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Maryland Intermediate Appellate Court holds that breach of contract action fell within commercial general liability policy’s coverage for “advertising injury”
Blackstone Int’l Ltd. v. Maryland Cas. Co.
In Blackstone International Limited v. Maryland Casualty Company, Maryland’s intermediate appellate court held that an underlying plaintiff’s lawsuit against an insured, alleging that the insured used the plaintiff’s marketing ideas without compensation, was covered under the insured’s commercial general liability policy as “advertising injury.” Writing for the Court of Special Appeals, Judge Albert J. Matricciani, Jr. held that at least one (1) of the underlying plaintiff’s claims against the insured potentially fell within the insurance policy’s coverage for “advertising injury.” Therefore, insurers had a duty to indemnify the insured for attorneys’ fees incurred in reaching settlement in the underlying suit.
On February 2010, RMG Direct, Inc. (“RMG”) sued Blackstone International Limited (“Blackstone”). RMG alleged several claims, all stemming from an alleged joint venture to market “low vision” lighting products manufactured by Blackstone. Specifically, RMG claimed that Blackstone used and distributed advertising content created by RMG. According to RMG, Blackstone used RMG’s marketing ideas in product packaging, Blackstone’s website, trade publications, third-party catalogs, and presentations to retailers like Wal-Mart. RMG’s Complaint alleged breach of oral contract, estoppel, unjust enrichment, and intentional misrepresentation. Blackstone notified its insurers, Maryland Casualty Company and Northern Insurance Company of New York (collectively, the “Insurers”), of the RMG suit. The Insurers, which insured Blackstone for commercial general liability, refused to defend Blackstone. The Insurers’ policies promised Blackstone a defense and indemnification in any suit seeking damages from “advertising injury.” According to Blackstone, RMG’s claims did not fall within the definition of “advertising injury.”
Blackstone and RMG settled their dispute. In the process, Blackstone allegedly incurred approximately one million dollars in attorney’s fees. The Insurers refused to pay Blackstone’s costs. The Insurers filed a declaratory judgment action in the Circuit Court for Baltimore County, seeking a declaration that it had no duty to defend or indemnify Blackstone. Blackstone counterclaimed for indemnification. Both parties moved for summary judgment. The circuit court granted the Insurers’ motion, which Blackstone appealed.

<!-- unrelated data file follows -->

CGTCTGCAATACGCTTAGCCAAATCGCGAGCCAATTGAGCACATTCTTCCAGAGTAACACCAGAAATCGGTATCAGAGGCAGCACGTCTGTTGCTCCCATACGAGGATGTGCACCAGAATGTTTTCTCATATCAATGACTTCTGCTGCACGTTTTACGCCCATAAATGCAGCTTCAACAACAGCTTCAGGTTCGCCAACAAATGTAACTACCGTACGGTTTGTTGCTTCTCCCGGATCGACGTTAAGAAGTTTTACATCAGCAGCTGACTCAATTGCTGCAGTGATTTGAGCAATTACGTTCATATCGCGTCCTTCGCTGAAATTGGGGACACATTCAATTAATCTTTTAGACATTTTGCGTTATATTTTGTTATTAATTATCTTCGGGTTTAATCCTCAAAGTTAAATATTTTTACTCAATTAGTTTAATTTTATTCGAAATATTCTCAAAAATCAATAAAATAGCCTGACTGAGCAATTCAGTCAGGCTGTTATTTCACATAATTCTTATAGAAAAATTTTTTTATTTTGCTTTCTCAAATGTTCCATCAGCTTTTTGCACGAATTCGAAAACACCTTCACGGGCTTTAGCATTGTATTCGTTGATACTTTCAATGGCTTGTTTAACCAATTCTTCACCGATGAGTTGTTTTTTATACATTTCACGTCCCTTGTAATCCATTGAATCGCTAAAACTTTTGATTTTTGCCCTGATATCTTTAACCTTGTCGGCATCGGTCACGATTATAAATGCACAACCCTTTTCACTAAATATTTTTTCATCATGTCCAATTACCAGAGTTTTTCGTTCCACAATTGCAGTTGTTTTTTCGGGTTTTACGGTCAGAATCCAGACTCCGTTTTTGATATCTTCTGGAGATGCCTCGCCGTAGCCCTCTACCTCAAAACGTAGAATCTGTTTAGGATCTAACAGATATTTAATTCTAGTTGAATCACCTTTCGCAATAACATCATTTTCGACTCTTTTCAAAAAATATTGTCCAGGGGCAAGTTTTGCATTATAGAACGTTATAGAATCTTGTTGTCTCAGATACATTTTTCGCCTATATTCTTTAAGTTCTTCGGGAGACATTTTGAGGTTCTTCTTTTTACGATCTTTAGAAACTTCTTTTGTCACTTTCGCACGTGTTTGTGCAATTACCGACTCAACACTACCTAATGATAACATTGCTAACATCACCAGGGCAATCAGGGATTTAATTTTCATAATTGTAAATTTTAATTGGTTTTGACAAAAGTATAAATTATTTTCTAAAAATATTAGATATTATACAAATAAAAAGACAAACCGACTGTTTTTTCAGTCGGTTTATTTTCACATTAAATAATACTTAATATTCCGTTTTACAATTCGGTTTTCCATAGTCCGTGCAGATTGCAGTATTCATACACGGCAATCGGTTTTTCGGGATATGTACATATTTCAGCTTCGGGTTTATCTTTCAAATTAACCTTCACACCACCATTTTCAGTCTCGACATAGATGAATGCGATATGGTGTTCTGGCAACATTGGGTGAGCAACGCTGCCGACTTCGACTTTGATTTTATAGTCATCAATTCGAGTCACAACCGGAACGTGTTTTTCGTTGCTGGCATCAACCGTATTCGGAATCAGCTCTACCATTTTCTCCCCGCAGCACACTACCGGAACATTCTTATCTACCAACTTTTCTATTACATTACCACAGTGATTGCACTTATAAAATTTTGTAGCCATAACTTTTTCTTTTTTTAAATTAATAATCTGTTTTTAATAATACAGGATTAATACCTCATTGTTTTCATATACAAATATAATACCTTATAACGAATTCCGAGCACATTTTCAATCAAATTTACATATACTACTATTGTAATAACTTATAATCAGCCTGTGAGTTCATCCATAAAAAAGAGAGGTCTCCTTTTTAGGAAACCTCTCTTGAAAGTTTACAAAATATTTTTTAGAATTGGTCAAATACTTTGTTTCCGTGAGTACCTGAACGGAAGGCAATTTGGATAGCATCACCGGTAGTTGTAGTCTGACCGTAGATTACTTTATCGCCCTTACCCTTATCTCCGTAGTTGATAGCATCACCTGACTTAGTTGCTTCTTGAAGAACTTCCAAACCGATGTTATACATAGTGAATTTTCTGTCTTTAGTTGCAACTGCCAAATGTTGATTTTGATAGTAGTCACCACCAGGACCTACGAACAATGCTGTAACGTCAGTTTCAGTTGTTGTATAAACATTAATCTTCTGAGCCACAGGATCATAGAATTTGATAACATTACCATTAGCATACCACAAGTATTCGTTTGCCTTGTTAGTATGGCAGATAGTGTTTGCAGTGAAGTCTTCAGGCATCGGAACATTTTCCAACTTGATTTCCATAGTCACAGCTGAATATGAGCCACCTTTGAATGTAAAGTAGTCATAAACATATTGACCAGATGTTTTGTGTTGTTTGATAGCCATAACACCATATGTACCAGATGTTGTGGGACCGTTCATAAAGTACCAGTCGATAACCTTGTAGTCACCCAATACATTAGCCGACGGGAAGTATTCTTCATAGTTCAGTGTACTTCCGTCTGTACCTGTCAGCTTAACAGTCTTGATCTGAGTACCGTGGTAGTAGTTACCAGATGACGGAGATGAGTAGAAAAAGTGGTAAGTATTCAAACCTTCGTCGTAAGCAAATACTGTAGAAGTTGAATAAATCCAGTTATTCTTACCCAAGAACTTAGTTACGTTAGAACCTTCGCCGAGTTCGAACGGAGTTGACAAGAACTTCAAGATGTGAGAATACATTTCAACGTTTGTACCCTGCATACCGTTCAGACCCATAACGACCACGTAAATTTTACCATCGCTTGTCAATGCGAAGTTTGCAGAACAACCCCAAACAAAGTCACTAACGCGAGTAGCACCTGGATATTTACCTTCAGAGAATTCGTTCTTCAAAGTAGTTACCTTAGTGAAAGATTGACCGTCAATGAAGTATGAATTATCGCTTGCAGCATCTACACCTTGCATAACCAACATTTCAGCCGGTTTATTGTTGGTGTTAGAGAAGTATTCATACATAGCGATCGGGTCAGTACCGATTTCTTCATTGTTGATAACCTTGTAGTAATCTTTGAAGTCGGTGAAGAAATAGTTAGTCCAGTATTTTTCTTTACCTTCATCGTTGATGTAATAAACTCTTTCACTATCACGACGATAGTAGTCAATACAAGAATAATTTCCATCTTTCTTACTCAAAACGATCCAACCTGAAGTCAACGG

The Court of Special Appeals reversed the Circuit Court for Baltimore County’s entry of summary judgment in favor of the Insurers. The Court reiterated the well-established “potentiality rule” under Maryland law, which states that an insurer has a duty to defend a lawsuit in which any one (1) of the underlying plaintiff’s claims could potentially be covered under the insured’s policy. The Court examined the allegations of Blackstone’s Complaint in order to determine whether it alleged any one (1) claim that potentially fell within the policy’s coverage for “advertising damage.” The Court rejected that product packaging would not constitute an “advertisement” under the policy, finding dispositive the fact that Blackstone distributed advertising on standardized package with the evident intent to reach and attract a wide audience. The Court similarly rejected the Insurers’ argument that coverage for “advertising injury” could not include a purposeful failure to abide by an agreement. According to the Insurers, “advertising injury” coverage would only protect an insured from its own inadvertent negligence. The Court noted that the Insurers deliberately waived policy exclusions in the circuit court dealing with breach of contract claims and intentional misconduct. The Insurers could not now seek to rely on an argument that was essentially the same as those exclusions it waived in the lower court. Furthermore, Maryland law does not look to the gravamen of the underlying plaintiff’s complaint to determine the potentiality of coverage, but rather the gravamen of each particular claim. The Court rejected the Insurers’ contention that injuries arising from intentional conduct of breach of contract are, by default, excluded from coverage for “advertising injury.” The Court, therefore, reversed the circuit court’s decision, and remanded the case to determine whether Blackstone’s attorneys’ fees were reasonable in the underlying litigation.
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